Gale Mote/Tree Full of Owls
In 1984, I accepted a position as a master production scheduler for Norand Corp. in Cedar Rapids. Approximately one week into the job, as I was sitting at my desk peering over a sales forecast, a tall, thin gentleman with a kind smile was standing near my desk.“I’ve heard so much about you, Gale. I wanted to introduce myself,” he said. “I’m Bill Mustain – vice president of operations.” I was stunned and unable to manage a reply. “May I sit down?” he asked. I nodded and he pulled up beside me at my desk. While I don’t remember all of the content of the conversation, I will always remember how he made me feel – important, valued and respected. This was my first encounter with making a connection.
According to the Gallup Organization (1999), one of the questions of a strong workplace is, “Does my supervisor, or someone at work, seem to care about me as a person?” As I work with organizations across the country, I see managers and supervisors struggling to find time to connect with their employees. With all of the e-mails, meetings, reports and project deadlines – managing people seems to happen “whenever I get a few spare minutes.”
So why should managers make connecting with employees a top priority? Sharing yourself as a person and getting to know what is unique about each of your direct reports helps you tap into the intrinsic motivators that drive performance. As a manager, you can capitalize on each employee’s strengths, finding ways to let their talents shine. Spend time with your best employees. Some supervisors feel these stars don’t need their time and attention. Wrong! You don’t learn about success by studying mediocrity. If you want to lead the best possible team, start with your “A” players.
Connecting demonstrates openness, builds trust and creates a foundation for candor and transparency. It is impossible to know everything that is happening within your department unless you are a notorious micro-manager who has to be involved in every decision. Your employees know what is working and what needs fixing, who needs help and what needs celebrating. If you take the time to connect, employees will view you as an authentic person who genuinely cares about the work, the team and each of them as people. In return, they will share information you need to know to lead effectively along with asking for your guidance and support.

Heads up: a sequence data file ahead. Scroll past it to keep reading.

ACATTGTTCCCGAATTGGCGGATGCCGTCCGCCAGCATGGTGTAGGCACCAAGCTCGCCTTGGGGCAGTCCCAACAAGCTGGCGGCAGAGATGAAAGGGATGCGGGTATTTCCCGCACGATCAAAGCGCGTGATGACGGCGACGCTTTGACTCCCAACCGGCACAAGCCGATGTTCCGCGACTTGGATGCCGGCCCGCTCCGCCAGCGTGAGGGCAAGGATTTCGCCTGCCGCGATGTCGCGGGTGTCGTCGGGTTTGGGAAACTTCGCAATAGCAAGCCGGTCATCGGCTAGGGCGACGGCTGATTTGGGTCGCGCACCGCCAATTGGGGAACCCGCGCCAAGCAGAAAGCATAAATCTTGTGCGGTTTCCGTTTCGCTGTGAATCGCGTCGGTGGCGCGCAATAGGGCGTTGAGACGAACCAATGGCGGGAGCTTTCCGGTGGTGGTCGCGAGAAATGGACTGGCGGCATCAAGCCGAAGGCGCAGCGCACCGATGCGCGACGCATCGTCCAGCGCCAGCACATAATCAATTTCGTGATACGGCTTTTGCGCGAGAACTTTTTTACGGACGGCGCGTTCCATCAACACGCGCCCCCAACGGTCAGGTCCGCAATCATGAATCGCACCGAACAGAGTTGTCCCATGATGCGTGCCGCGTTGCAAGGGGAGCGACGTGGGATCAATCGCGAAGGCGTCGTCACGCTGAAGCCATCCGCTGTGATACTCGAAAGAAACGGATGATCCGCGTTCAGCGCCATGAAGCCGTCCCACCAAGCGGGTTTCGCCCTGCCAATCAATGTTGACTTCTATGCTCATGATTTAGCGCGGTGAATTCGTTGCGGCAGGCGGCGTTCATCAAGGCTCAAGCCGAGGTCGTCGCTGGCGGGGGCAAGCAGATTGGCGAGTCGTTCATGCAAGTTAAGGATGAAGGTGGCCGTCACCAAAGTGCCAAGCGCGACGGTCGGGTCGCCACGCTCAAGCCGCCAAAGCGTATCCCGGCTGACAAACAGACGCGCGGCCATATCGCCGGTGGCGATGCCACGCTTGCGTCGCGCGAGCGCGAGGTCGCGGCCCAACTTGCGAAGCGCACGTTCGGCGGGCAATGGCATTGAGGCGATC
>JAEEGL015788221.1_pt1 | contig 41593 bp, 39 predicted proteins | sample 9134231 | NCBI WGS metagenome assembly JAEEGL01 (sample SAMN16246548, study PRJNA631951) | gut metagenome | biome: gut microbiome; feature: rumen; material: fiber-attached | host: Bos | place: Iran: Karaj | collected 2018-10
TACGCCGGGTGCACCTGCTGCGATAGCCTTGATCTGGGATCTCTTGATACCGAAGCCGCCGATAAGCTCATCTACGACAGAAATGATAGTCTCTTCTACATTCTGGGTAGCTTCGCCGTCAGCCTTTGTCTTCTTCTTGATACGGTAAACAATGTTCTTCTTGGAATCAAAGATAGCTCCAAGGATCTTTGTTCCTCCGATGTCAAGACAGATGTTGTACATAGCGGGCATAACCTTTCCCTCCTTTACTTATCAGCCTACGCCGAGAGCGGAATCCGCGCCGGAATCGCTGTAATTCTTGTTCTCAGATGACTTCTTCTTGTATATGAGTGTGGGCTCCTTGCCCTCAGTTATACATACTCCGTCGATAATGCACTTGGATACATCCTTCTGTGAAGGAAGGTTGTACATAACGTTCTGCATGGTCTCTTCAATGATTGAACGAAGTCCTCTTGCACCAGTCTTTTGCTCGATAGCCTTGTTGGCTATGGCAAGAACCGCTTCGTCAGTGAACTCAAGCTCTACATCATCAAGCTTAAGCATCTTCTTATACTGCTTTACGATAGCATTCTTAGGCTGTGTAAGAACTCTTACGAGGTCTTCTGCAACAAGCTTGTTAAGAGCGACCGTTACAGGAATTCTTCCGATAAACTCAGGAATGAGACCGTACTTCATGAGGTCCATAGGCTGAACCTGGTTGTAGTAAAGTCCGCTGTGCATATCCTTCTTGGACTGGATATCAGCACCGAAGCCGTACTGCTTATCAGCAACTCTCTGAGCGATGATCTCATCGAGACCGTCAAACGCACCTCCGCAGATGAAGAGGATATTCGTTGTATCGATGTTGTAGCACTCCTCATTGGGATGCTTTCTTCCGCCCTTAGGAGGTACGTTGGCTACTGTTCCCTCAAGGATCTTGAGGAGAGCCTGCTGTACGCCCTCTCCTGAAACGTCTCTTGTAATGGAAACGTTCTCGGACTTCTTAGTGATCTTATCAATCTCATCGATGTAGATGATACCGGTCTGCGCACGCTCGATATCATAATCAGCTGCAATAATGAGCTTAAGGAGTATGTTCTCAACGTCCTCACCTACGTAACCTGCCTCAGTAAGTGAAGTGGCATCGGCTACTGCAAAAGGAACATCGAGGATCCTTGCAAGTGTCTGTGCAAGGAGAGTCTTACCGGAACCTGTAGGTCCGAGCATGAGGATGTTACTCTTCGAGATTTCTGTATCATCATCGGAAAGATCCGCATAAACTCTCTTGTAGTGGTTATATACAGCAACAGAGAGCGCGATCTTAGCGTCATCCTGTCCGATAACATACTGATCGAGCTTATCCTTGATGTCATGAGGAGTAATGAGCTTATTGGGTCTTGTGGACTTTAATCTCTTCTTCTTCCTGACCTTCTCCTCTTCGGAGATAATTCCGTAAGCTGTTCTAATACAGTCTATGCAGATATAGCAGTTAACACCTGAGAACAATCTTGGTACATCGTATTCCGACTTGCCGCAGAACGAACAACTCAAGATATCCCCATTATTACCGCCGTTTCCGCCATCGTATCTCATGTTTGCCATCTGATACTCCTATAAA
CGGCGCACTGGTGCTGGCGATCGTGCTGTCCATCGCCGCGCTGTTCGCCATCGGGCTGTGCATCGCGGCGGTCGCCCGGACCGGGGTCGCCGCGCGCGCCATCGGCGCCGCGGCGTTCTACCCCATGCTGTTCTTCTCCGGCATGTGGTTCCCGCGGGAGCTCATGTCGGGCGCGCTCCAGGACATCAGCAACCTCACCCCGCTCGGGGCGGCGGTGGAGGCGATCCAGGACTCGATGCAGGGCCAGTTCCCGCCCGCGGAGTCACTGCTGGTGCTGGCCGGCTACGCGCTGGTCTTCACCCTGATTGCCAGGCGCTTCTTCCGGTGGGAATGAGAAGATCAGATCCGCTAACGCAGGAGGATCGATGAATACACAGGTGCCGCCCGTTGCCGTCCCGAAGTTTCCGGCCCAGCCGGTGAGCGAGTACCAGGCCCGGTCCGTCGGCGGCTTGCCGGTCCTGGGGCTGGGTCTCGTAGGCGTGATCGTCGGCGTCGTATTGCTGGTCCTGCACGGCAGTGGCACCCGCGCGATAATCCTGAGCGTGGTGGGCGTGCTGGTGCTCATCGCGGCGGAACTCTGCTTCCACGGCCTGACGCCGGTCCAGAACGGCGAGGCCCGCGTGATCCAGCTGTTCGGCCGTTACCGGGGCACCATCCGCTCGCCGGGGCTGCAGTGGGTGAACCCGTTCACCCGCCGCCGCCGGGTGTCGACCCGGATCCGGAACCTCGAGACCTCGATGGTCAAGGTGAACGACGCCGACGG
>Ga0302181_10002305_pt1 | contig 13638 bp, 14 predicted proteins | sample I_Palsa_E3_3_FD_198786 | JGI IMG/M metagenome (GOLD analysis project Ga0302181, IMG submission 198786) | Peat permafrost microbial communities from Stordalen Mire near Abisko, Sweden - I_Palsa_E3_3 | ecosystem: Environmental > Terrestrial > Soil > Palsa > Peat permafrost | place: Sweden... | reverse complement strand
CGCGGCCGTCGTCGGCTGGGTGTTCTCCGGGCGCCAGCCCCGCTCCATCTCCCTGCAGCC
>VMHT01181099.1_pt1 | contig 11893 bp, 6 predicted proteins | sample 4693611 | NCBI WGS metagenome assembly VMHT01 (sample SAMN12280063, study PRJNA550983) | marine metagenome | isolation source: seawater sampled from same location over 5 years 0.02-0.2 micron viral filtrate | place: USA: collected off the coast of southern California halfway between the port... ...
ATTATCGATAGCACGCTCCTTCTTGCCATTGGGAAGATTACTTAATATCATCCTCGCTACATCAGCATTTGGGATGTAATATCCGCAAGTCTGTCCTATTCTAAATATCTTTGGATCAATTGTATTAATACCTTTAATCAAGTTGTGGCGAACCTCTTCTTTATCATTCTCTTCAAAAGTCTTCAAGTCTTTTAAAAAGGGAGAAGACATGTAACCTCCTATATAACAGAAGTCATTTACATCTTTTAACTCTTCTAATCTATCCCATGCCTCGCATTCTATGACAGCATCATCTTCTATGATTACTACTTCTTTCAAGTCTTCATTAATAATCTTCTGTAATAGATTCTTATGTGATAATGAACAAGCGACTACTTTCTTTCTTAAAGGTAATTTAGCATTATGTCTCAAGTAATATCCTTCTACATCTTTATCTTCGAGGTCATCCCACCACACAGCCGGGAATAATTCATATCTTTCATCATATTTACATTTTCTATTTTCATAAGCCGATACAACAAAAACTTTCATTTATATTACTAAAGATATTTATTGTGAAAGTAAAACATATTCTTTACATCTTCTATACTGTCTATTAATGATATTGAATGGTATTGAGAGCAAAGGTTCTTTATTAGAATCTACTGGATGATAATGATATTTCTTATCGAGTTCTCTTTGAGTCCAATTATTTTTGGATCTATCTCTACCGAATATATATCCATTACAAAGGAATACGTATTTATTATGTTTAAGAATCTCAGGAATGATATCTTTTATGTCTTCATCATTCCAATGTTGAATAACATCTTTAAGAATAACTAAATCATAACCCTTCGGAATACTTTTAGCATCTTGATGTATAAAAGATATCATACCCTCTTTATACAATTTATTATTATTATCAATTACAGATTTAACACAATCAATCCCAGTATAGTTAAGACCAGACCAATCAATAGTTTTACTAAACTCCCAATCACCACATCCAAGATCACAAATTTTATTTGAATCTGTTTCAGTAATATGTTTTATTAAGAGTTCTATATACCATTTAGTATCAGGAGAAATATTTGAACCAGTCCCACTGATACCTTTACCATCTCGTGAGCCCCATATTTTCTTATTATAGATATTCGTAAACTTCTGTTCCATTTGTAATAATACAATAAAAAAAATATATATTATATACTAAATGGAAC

During periods of change, uncertainty and stress, it is even more important to spend time connecting. Wouldn’t it be great if you knew about a rumor before it got full momentum? What about recognizing the “mood of the room” and being proactive in taking steps to curb a downward spiral in attitudes and motivation? Managers have been able to improve retention, increase morale and keep teams focused by simply taking the time to be there.
Emotional intelligence plays a big part in making connections because you have to be paying attention – watching for verbal and non-verbal cues. Have you ever had someone ask you, “How are you doing?” and then walk right on by without waiting for your response? You need great self-management to turn off the “auto-pilot,” pause, slow down and acknowledge what the other person said. When someone says, “I’m really having a rough day,” your response should not be, “Great — glad to hear it!”
The wonderful thing about connecting is its simplicity. The secret to success is getting started. One effective way to connect is to simply “make the rounds.” I know a very effective manager who makes it a practice to arrive early to work and spend the first 30-40 minutes walking through his department, greeting employees, checking in on projects and following up on personal issues. “How is your dog this morning?” “Tell me about the meeting yesterday afternoon – how did that revised agenda work for you?” “I’ve been thinking about this new customer application – you seem to have all the right stuff. Are you interested?” Coaching is about noticing – getting your antennas up – being prepared to say the right thing at the right time in the right place for the right reason.
Media Partners, a video production firm, suggests managers engage on a weekly basis with their employees using a technique called the “10 Minute Check-In.” Three questions – 10 minutes. “How are you?” “How is the team?” “How can I help?” Sometimes, you won’t make it past the first question and that’s okay. Take time to write down some questions you might ask to get to know each of your employees better as people. “Tell me about your best day ever at work.” “What makes you feel valued at work?” “How do you like to be recognized?”
When Mr. Mustain connected with me that afternoon, he left an impression for life. He showed me how important it is to make the effort. His investment of time generated a huge dividend in my commitment. An employee may be one out of 20 to you. Remember, you are one-out-of-one to her. You are the only manager she has – she knows how busy you are. The time you spend will not be lost – it will be the best investment you can make.
Gale Mote is a trainer, organizational development catalyst and coach in Cedar Rapids. Contact her at email@example.com.